There’s this fascinating insight in Organizational Development that is just begging to be applied to life. It’s called equilibrium. Our boss explained it in one of videos we used for training, I thought his explanation was brilliant. One can see an organization, as well as the human body, as a whole composed of cooperating parts.
Suppose one such body is healthy and aligned– taking ‘alignment’ here in its most literal and physical sense, I mean a body with good posture. Suppose this body suffers an accident and sprains the left ankle. Suppose that this sprain goes untreated. The left leg will carry little weight, because it would be painful to lean on the left leg. The right leg will compensate by carrying more than its fair share. One begins to limp. And because of the uneven distribution of weight, one shoulder might dip lower than the other. This deformation might persist long past the injury.
When there is change, the body will always seek to achieve equilibrium. The body must walk, the body’s weight must be carried; and so it will. And without proper assistance, without guidance, the body will find ways to equilibrium which may not be the most optimal. A part of the organization might compensate for the weakness of another. It will be uneasy, it will be malformed, maybe inefficient, and might break down often but at the end of the day it gets a job done. It is an odd state of rest, the kind of sleep that is sonorous and deep in the middle of the sea that tosses and turns.
I didn’t quite understand the extent of this, and how far it reaches down to touch my spine until a few weeks ago when my office mates and I were discussing a problematic person, and what lessons can be gleaned from dealings with such people. I said I cannot understand how some people stick with patterns that hurt them, when they continuously perpetuate the same errors. Why insist on stupid rituals so global that it engulfs their world, and each sputterance a minute’s difference away from the last complaint. Same, same, same, same, just different names, just different proper nouns. Same, same, same same. Why keep to something that hurts you anyway?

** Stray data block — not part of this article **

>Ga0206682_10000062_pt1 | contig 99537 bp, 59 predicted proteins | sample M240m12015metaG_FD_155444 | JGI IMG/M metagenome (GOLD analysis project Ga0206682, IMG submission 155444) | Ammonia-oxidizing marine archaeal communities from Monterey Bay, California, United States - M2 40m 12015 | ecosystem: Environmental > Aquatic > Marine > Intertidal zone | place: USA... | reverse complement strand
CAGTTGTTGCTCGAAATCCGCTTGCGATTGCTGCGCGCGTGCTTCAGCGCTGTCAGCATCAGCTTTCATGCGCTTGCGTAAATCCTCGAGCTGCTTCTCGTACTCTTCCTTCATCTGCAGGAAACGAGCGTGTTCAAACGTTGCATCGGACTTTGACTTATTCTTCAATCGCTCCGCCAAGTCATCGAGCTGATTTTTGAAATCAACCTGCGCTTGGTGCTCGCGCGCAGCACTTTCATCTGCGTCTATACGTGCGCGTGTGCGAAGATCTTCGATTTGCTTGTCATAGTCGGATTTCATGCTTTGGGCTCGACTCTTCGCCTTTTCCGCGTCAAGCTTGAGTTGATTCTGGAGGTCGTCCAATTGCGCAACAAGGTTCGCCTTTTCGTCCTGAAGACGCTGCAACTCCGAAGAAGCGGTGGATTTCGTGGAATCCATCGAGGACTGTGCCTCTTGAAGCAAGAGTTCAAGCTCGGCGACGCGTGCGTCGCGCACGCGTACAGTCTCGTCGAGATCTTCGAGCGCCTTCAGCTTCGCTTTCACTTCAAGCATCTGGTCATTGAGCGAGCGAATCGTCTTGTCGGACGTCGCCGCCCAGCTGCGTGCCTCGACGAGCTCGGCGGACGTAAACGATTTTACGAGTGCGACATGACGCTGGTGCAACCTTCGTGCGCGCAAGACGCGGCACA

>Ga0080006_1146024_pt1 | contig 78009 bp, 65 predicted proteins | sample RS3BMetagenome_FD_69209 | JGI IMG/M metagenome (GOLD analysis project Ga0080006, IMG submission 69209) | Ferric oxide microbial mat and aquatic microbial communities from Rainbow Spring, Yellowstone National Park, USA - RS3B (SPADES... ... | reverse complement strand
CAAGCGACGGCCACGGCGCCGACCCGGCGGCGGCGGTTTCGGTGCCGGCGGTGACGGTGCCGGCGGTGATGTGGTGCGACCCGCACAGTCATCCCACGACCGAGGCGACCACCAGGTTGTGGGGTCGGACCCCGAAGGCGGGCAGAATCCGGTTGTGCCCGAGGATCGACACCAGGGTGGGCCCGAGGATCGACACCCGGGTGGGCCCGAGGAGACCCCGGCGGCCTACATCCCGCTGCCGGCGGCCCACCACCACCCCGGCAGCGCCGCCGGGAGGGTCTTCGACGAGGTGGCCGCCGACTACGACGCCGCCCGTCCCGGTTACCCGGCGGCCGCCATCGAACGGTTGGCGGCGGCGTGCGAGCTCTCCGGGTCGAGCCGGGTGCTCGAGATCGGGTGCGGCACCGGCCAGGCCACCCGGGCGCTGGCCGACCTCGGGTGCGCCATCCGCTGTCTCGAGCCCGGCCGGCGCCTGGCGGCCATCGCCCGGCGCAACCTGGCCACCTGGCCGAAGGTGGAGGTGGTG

Because, She said, there are just some people who just do. She told the story of some people having problems with their telephone or internet line; they complain about it, but never fix it. I remember my refrigerator light which I haven’t fixed, and that broken pipe in the kitchen. Complaining has become their equilibrium. For people who drive people away because they claw too close, the ritual of love, need, pain and loss has become their norm. Mediocrity can be someone’s equilibrium. A broken pipe, a missing knob, silence between spouses– the wrong, the mistake, the horrible can be the state of normal.
How foolish are to throw flour, eggs, milk, and sugar in a oven and expect a cake? Are we really so naive as to think that things will fall in place as fall where they may?
The cost of straying from these patterns is the cost of the unknown. I guess the doors out of our habitual processes are hidden by willful ignorance, or maybe a few blown-up fears. It requires leaning on weak ankles, maybe even atrophied limbs. It perhaps requires seeing ourselves in harsh light; when we see ourselves as having slept or given up. It requires courage.
Freud wrote about something like this in an article called “Working-Through.” He says the analysand must be brave enough to speak, to break the patterns which are hitherto untold. We repeat, he says. Repetition is always in action, and more often than not, it is unconscious and unarticulated. It is language that breaks the pattern of repetition. Because when we tell the story of ourselves as we are now, in the sharpest, honest, brightest light, we get to re-write our patterns. But I guess this is only insofar as we have the courage to face the shadows the harsh lights may cast.